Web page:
I would think it would be pretty easy to leverage their value and position to gain such support. After all, sending the jobs there is not a matter of charity. India has a technical post-secondary education system that is on par with any nation in the world. Many argue it is in fact superior.
So as they obviously have a value, and account for huge savings for companies in industry segments that has as many thin margins as it does big profits. I have a hard time understanding why the support could not be found. It is amazing how many people get into the sport and write the big checks, and really don't seem to understand how to make their racing business work. After all, there are big racing teams with far less resources than some of the billionaire owners of less successful teams out there, and they find the dollars and they win races. One would think that with more resources, there would be more results. In fact, the opposite seems to be more often the case. Lance Freespeed, Miami, FL.
Dear Lance, The real issue is dilution of product. There are so many racing series out there vying for media attention and racing sponsorship that they are ALL, except for F1 and NASCAR, barely keeping their head above water. They are all diluting their efforts insuring that they will never become a huge success. How can they when an infomercial gets as good or better TV ratings. With NASCAR and F1 sitting atop the perch with big TV ratings, the France family (NASCAR) and Bernie Ecclestone (F1) smile with joy as they watch all those other series cut each others throats to pick up the leftover crumbs that they cast aside.
We see new racing series popping up all the time because someone thinks they have a better idea. And for each new one that pops up, we see another go under. There simply is not much commercial value in these bottom feeders as the series principals are finding out. There is a real need for consolidation in the industry if these other series are going to amount to anything. They need to combine their resources and their talent to create a commercially viable product. We said it about Champ Car and IRL, Champ Car and A1GP, ALMS and Grand-Am, and it applies to every series out there. United we stand, divided we fall, was never more applicable. Mark C.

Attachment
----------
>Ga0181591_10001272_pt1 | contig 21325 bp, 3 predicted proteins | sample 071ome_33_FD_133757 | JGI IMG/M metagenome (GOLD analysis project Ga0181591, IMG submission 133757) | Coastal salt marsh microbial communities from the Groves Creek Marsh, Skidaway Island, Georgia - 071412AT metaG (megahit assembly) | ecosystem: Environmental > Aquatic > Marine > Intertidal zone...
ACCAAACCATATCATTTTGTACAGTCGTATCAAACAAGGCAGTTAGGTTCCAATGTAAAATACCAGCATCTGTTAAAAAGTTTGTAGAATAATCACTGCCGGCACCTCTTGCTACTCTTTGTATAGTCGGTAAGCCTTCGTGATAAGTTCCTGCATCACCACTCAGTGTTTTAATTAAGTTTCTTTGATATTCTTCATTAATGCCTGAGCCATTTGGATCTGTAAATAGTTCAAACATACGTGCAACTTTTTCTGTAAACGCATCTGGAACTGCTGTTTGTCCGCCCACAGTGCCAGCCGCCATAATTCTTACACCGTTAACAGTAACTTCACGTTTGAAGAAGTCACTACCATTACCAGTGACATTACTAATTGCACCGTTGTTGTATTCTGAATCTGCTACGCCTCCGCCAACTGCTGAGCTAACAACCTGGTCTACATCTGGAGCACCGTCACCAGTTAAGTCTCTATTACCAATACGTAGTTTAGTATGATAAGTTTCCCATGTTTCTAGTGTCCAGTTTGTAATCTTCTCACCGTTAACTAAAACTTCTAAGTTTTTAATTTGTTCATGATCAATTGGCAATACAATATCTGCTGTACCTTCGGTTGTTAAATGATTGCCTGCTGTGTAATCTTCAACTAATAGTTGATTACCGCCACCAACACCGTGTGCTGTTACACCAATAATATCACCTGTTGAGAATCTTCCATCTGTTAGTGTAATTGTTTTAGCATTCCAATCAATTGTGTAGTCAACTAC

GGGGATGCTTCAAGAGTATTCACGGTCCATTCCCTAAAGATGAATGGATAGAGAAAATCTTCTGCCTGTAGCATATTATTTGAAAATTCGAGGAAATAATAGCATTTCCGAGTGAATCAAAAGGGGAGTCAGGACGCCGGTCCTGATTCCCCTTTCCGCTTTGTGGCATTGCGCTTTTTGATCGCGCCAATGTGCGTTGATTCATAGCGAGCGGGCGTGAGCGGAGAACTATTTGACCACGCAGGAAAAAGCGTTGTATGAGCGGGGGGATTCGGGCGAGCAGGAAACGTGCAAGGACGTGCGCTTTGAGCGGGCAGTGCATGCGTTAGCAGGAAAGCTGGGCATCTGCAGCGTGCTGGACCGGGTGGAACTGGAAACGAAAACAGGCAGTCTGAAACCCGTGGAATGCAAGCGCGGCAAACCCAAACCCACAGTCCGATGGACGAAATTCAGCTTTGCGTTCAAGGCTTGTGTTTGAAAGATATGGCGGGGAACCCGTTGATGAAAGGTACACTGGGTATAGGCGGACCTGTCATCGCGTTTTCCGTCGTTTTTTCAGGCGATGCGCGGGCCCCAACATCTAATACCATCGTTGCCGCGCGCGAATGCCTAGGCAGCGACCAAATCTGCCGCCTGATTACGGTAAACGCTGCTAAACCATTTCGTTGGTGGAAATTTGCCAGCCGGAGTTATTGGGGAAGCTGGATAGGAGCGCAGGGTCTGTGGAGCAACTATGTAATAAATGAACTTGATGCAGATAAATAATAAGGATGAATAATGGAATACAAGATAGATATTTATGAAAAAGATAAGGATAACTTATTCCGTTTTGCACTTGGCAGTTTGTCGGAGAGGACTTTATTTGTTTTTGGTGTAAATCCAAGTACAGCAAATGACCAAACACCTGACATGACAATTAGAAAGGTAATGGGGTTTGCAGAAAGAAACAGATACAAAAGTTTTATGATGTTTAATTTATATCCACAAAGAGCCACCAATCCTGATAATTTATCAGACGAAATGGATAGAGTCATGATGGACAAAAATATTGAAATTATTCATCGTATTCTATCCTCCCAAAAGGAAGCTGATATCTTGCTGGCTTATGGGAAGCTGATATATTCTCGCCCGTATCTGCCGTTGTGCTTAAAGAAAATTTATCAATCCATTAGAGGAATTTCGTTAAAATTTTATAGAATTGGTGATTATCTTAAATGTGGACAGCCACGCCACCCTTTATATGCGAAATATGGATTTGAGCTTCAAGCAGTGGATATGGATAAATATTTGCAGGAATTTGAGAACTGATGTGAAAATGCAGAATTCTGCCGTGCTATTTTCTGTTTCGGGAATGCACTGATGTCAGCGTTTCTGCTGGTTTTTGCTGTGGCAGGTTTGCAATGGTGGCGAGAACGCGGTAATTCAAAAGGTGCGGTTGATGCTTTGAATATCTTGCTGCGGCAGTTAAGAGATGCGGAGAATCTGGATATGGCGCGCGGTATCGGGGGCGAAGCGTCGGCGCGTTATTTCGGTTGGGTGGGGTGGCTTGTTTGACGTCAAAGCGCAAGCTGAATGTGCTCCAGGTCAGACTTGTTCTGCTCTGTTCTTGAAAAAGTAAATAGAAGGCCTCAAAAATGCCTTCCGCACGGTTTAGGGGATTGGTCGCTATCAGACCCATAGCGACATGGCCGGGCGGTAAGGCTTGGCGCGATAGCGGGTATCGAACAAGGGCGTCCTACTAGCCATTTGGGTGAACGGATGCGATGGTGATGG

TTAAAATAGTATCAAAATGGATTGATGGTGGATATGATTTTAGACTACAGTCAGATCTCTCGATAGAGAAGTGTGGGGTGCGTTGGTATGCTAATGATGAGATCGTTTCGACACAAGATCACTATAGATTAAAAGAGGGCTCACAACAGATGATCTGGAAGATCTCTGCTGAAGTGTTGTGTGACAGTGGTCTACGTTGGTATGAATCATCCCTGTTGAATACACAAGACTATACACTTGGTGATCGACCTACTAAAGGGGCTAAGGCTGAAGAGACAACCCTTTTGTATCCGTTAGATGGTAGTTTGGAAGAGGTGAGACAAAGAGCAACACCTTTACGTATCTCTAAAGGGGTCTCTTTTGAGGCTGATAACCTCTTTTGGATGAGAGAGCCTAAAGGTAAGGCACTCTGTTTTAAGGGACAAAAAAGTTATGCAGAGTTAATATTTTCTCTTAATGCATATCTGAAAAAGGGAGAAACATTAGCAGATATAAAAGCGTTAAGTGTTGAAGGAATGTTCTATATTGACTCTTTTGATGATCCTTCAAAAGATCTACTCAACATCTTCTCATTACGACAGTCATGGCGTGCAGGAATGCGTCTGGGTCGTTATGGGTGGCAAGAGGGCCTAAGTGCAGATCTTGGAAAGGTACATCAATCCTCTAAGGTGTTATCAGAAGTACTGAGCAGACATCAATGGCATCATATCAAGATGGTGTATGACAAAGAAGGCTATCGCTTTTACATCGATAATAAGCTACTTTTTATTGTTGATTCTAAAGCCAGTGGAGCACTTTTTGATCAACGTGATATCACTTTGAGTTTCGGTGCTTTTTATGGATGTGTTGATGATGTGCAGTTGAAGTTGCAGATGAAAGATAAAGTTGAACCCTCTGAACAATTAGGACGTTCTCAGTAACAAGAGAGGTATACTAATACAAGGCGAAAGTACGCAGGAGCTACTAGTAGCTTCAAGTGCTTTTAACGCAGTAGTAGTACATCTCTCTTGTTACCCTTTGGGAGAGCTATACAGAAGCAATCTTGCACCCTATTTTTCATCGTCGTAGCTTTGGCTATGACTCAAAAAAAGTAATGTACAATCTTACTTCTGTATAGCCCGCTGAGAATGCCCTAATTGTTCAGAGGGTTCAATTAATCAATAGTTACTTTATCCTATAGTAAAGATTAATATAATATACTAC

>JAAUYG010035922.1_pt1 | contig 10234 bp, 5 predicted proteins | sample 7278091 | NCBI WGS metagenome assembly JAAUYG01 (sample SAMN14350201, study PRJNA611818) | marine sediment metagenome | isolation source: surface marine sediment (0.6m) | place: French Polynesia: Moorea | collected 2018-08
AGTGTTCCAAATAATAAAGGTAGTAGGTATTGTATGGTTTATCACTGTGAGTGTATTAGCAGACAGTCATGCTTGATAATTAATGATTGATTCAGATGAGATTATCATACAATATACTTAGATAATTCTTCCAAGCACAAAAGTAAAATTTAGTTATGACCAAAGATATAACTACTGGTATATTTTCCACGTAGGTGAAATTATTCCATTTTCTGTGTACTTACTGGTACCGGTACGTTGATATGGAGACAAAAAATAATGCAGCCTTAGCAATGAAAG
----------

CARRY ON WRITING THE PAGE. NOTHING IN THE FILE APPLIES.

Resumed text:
02/07/06 The Indian A1 GP team is in the process of being disbanded as South African-based franchise holder Atul Gupta has run out of patience with the team's lack of performance. The major problem seems to be one of funding as the Indian business community has not jumped to support the team as Gupta had been hoping. The team started out being promoted by Bollywood actor Anil Kapoor, who was named as one of the franchise-holders, but even that has not helped. Results have been poor as the driver Armaan Ebrahim, son of team principal Akbar Ebrahim, has not scored any good result. It seems that for the moment the only driver in India who is capable of raising big money is Narain Karthikeyan, who has used his connections and experience to get backing to become the fourth driver at Williams this year. The concept of A1 Grand Prix was to trade off national pride and if India cannot raise the kind of money needed there must be fears for other teams.
It is also not very good for the dream of an Indian Grand Prix as such an enterprise is going to cost tens of millions of dollars and the A1 team was not even able to raise $8m. Grandprix.com
[Editor's Note: We said a long time ago that Shaikh Maktoum should take the billion dollars he is spending on A1GP and merge with Champ Car, which has aspirations of international expansion. Together they could make a formidable pair. Divided they exist.]